Alex Portnoy of Newark, who is all complaint and therefore a very funny case, is the latest and most vivid example of the tendency among American Jews to reduce their experience to psychology. Of course many non-Jews in America do this, too: in a country so crammed and lively with jostling human styles, languages, traditions, races, it is most practical as well as sophisticated to recognize one’s role, to see on every hand how different a role can be. But to young American Jews, who in this most smashing of times and countries often feel that they have been born not to faith but to a neurosis, a “condition,” a burden, a complaint, the proximity of psychoanalysis often seems the only liberation from the monotony of Jew, Jew, Jewish. No Jew in his senses still believes that the Revolution will do anything for Jews as Jews (or even for Jews as anti-Jews, pace the ghosts of Trotsky, Zinoviev, Stansky, etc., etc.). But psychoanalysis will not refuse Jew or Greek, is nevertheless clinical perspective and distance, and hints not only of a new consciousness to come, but of bridges to creativity. That is why the Jew as raucous vulgarian (Groucho), as parodist of the genteel culture (Perelman), as existentialist (Bellow), as martyr (Malamud), has been succeeded by so many Jews in show business who sound as if they had rewritten the third act in consultation with the analyst.

         Psychoanalysis may leave indeterminate effects of renewal, but as one can see from so many analysts, the seeming control over one’s life stimulated by so much new consciousness leads to pressing feelings of creativity. And to what group can this be so stimulating as to young Jews who are swingers and skeptics, mod to the point of panic, born secularists in this most secularist of cultures? To them the Jewish “condition” is more and more meaningless, unwanted, embarrassing to their Negro friends, reactionary.

         But they are stuck with it, often enough have internalized all the woes and hysteria of four thousand years from their near-immigrant parents (ontogeny recapitulates phylogeny) and see no liberation in sight but through psychoanalysis and the inspiration it will surely bring to write as freely as Paul Goodman.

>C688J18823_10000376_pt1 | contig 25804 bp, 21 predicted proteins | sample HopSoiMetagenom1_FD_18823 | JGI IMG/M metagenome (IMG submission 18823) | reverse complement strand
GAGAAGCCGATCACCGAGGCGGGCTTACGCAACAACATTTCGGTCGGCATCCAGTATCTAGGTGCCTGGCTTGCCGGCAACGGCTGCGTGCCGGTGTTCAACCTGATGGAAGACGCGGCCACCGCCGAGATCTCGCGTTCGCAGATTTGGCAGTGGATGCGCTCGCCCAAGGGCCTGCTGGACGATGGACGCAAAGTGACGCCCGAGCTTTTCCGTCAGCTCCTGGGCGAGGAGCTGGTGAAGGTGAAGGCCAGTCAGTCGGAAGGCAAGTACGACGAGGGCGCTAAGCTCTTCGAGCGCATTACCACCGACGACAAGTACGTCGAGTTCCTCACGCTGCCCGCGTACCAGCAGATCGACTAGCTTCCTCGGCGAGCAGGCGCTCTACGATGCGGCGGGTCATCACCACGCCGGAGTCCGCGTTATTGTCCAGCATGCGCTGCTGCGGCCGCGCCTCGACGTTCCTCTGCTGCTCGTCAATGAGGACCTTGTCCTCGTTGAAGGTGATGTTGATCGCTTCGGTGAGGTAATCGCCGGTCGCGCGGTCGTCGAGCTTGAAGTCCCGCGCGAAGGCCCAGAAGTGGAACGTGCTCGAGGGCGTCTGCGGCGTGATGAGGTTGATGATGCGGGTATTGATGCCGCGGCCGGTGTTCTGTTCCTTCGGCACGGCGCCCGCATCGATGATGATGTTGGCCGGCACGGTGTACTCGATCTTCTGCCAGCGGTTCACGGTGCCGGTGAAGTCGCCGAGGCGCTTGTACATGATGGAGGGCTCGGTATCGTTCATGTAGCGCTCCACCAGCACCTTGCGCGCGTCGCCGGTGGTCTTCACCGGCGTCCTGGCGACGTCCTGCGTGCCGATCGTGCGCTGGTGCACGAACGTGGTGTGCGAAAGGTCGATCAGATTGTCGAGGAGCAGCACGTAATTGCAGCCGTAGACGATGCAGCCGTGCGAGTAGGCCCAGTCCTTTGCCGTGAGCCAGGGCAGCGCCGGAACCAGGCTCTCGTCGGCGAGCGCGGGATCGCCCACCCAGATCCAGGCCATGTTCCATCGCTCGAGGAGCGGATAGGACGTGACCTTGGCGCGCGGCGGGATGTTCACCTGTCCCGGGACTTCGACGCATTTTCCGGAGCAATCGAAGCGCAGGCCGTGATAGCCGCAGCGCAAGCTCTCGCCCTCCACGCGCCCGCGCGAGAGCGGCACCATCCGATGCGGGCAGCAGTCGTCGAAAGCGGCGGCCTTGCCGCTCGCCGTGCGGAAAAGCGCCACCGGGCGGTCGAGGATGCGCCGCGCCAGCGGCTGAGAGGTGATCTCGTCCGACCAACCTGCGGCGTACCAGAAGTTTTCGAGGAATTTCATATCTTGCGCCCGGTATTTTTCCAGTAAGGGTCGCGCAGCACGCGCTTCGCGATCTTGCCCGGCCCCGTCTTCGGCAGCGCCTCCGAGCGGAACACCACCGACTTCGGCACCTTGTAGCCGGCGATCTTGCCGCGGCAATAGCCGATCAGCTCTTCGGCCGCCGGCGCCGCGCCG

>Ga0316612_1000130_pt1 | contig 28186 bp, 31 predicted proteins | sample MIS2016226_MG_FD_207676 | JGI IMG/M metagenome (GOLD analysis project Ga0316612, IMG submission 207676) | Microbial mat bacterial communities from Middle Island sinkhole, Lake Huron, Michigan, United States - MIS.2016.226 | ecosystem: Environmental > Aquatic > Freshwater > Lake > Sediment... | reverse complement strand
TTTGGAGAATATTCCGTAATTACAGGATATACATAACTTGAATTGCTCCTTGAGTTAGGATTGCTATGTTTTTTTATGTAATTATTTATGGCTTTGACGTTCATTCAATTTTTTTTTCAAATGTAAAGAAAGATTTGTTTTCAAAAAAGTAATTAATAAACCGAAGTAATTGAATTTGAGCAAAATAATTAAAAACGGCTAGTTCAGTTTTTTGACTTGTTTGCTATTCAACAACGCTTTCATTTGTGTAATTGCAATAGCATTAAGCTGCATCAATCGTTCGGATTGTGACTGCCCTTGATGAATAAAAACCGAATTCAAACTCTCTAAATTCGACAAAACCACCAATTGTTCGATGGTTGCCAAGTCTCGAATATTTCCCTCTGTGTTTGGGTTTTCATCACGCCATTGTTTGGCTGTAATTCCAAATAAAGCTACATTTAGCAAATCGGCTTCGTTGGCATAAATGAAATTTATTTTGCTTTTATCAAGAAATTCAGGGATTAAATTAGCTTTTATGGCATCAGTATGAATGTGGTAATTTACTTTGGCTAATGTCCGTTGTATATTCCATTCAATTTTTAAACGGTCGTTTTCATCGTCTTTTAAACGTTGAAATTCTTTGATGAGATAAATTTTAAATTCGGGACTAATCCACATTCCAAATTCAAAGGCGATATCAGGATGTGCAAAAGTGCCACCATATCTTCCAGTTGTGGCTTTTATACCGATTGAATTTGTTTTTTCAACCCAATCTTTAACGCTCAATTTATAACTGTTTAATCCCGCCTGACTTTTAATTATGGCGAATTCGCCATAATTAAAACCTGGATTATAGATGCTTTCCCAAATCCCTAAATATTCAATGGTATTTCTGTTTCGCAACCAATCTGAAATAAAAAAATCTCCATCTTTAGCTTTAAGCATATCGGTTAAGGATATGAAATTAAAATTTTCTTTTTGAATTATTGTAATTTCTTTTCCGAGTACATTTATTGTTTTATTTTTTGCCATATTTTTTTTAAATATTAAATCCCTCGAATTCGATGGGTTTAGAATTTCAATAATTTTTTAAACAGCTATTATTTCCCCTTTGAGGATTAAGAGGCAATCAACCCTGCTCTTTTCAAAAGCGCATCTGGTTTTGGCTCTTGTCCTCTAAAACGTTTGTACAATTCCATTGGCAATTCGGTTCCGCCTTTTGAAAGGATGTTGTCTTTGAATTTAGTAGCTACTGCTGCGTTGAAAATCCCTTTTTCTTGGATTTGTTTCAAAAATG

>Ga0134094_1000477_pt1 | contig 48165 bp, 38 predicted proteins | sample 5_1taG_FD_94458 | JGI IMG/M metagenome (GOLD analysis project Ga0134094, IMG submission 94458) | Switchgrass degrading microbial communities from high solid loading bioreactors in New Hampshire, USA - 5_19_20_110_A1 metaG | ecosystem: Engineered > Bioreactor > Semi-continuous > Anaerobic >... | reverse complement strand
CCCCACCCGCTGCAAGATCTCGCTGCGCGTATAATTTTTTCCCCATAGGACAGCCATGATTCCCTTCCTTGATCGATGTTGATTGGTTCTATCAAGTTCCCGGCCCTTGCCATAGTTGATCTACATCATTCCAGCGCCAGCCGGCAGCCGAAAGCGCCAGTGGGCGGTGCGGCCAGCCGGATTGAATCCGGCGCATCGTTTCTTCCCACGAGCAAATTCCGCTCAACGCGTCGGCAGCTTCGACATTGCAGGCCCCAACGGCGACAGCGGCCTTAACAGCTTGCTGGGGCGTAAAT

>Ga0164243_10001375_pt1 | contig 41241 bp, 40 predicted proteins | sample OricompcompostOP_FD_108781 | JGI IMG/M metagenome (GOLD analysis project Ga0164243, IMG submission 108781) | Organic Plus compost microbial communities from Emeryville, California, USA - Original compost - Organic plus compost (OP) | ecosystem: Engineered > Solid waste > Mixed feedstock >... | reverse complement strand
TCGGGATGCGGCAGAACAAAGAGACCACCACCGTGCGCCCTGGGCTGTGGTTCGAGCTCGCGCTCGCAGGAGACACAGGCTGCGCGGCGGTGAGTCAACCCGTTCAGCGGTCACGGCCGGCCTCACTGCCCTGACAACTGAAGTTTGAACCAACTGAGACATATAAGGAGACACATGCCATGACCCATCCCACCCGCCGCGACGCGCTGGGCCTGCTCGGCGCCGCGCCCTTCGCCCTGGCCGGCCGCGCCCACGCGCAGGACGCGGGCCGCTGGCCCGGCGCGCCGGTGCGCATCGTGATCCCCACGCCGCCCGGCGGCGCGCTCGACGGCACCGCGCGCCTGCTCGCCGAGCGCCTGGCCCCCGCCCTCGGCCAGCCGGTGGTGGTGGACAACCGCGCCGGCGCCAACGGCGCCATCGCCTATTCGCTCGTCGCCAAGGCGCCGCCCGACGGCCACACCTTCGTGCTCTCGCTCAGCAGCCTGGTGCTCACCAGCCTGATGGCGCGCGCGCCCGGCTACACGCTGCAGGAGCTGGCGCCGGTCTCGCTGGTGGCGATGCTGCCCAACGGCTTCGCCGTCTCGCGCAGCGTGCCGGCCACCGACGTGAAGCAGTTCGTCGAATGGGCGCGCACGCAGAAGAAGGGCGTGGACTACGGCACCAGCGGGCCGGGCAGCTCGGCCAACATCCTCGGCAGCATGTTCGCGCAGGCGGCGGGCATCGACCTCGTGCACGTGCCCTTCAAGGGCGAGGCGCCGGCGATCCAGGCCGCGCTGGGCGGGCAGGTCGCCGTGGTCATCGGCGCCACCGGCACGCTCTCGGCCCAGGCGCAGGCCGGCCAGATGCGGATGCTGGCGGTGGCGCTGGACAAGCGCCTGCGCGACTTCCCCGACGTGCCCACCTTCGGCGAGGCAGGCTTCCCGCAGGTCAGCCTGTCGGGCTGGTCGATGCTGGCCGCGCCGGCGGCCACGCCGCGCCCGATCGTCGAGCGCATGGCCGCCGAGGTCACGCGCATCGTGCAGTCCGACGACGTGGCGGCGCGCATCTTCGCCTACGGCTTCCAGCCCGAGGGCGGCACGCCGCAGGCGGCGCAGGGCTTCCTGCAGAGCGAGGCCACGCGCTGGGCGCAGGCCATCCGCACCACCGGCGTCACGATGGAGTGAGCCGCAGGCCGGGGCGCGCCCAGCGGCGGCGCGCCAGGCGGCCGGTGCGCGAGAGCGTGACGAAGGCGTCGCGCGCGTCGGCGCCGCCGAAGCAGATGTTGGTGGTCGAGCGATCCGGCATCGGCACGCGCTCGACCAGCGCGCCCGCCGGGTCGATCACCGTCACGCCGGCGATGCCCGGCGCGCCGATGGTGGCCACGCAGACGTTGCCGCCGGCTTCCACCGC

This is not exactly the case of Philip Roth only because Roth is vibrantly talented, an original, as marvelous a mimic and fantasist as has been produced by the most verbal group in human history, and therefore not given to the concessiveness that less interesting Jews fall into. But it is Roth’s case in the essential that he can write of Jews only as hysterics (and does not write of “Christians” half so well), that he writes without the aid of general ideas (Herzog suffered twice as much as Portnoy does, but Herzog also lived in history; Portnoy lives only through his mother). Roth is pitiless in reducing Jewish history to the Jewish voice. “Why do you suffer so much?” the Italian “assistant” jeeringly challenges the Jewish grocer in Bernard Malamud’s novel. To which the answer of course comes (with many an amen! from Jesus, Marx, Freud, and others too numerous to mention)—”I suffer for you!” “Why do I suffer so much?” Alex Portnoy has to ask himself in Newark, Rome, Jerusalem (Alex is lonely even in the most crowded bed). His answer, his only answer, the final answer, what an answer, is that to which many a misanthropic son of the covenant is now reduced in this mixed blessing of a country—”My mother! My….. Jewish mother!”

         This is still funny? In Portnoy’s Complaint it is extremely funny, and the reason that Roth makes it funny is that he believes this, he believes nothing else. He is not an easygoing “humorist” but a writer whose view of life is harsh, whose intellectual temper is fanatical, who likes his material to get defiant and wild, who works his narratives out to a point which in its hysterical sharpness is not unlike a real suffering Jewish mama’s. Portnoy is more sustained than I would have expected from reading advance sections, it is touching as well as hilariously lewd, because Roth projects and exaggerates his mimic’s gift to form a glamorously desperate monologue, a manic aria. Portnoy in heat is particularly funny. Even when he graduates from the nearest receptacle to other bodies, sex remains his favorite form of protest. In the wildest throes, his bitterness is more in evidence than his passion, and his life remains, as always, furiously mental.